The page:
Sally Taylor | Music | Phoenix | Phoenix New Times | The Leading Independent News Source in Phoenix, Arizona
Navigation

Sally Taylor

The people on Sally Taylor's new independently released Apt. 6S fall in love or don't, get drunk, move away, shoot pool, hang out in smoke-filled bars, call each other long distance to catch up and abandon each other on wedding days. In short, the usual run of random occurrences that...
Share this:
The people on Sally Taylor's new independently released Apt. 6S fall in love or don't, get drunk, move away, shoot pool, hang out in smoke-filled bars, call each other long distance to catch up and abandon each other on wedding days. In short, the usual run of random occurrences that make up a life.

Apt. 6S can't be found in your local record bin; you have to buy it online at www.sallytaylor.com, same as with her first album, Tomboy Bride. Or you can catch her at one of her gigs, where she sells the album after the show, off a folding card table, before piling back into the van with her band to drive all night to the next gig. It seems like a strange way for the daughter of James Taylor and Carly Simon to make a living, but these kids, they, you know, want to do their own thing.

Yes, that James Taylor and Carly Simon. Like there were two others.

Sally Taylor doesn't want a major-label release, go figure. She's happy doing what she's doing, which is making fair to really good barroom rock with a bunch of friends in her adopted hometown of Boulder, Colorado. She's been hit with major-label interest (obviously; even if she were completely bereft of talent, which she's not, she could have released at least one album on name power alone), but she's turned it down to play music the way she wants to, down to handling fan mail and publicity herself. It's a move which could be as chancy as it is shrewd; but in not allowing any publicity steamrolling to capitalize on her bloodline, Taylor permits her strengths to come to the fore, and her main strength -- her voice -- is a dominant one indeed.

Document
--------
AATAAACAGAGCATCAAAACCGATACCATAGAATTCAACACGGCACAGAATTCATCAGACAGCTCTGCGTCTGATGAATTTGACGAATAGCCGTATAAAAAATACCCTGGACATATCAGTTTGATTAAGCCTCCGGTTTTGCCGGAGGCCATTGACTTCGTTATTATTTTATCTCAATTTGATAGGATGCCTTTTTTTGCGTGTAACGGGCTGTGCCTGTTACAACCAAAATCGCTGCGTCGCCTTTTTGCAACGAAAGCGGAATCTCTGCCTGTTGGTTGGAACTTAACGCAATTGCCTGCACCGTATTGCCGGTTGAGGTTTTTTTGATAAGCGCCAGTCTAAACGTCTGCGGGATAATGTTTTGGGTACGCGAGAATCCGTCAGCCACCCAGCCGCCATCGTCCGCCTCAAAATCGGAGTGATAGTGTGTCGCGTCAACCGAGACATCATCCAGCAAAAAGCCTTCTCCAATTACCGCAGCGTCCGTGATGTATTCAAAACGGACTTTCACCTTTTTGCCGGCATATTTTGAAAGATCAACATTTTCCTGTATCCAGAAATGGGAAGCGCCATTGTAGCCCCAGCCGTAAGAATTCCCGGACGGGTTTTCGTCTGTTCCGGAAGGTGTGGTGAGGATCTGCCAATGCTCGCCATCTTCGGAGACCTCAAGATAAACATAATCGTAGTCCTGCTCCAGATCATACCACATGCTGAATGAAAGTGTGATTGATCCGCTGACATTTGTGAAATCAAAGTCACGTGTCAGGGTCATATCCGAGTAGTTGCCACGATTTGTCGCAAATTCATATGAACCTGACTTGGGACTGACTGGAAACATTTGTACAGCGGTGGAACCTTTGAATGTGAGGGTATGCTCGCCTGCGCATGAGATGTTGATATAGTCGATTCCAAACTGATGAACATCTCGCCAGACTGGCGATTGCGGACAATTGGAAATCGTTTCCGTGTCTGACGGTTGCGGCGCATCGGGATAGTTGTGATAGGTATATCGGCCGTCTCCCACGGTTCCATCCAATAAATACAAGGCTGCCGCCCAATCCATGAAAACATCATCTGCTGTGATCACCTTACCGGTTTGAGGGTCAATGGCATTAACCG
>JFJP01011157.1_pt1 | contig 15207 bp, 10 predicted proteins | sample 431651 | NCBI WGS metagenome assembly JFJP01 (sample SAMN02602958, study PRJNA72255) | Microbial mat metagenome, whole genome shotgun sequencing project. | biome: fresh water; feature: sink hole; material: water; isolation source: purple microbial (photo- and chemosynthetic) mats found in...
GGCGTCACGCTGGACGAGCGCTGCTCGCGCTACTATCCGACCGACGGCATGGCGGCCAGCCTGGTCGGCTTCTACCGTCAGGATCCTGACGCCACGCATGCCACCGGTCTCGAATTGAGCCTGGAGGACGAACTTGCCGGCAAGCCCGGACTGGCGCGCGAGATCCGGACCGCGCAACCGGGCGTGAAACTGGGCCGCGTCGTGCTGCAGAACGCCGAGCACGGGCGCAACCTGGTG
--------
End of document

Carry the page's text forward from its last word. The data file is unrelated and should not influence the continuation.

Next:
If the songs on Apt. 6S are mostly bar-band rock, they're extremely competent bar-band rock, so there's no real need to dwell on that aspect of Taylor's music beyond the initial assessment. The real ticket-seller is her vocal performance, and Taylor's instrument is consistent and strong. Lost-love tunes like "How Can I" and "Without Me," found-love ditties like "Convince Me" and no-love dirges like "Split Decisions" and "Give Me the Strength" come off like a conversation over your last pack of discount cigarettes and whatever's going for four bucks a pitcher.

The point of music like Sally Taylor's isn't that it shocks you or shakes your outlook on life; it resonates because it's comfortable, like an old shirt or a pair of sneakers you just found at the bottom of your closet. Taylor, who wrote the best songs on Apt. 6S herself, has found a style that perfectly suits her range. Children of the famous have certainly done worse things for themselves. And to us.

BEFORE YOU GO...
Can you help us continue to share our stories? Since the beginning, Phoenix New Times has been defined as the free, independent voice of Phoenix — and we'd like to keep it that way. Our members allow us to continue offering readers access to our incisive coverage of local news, food, and culture with no paywalls.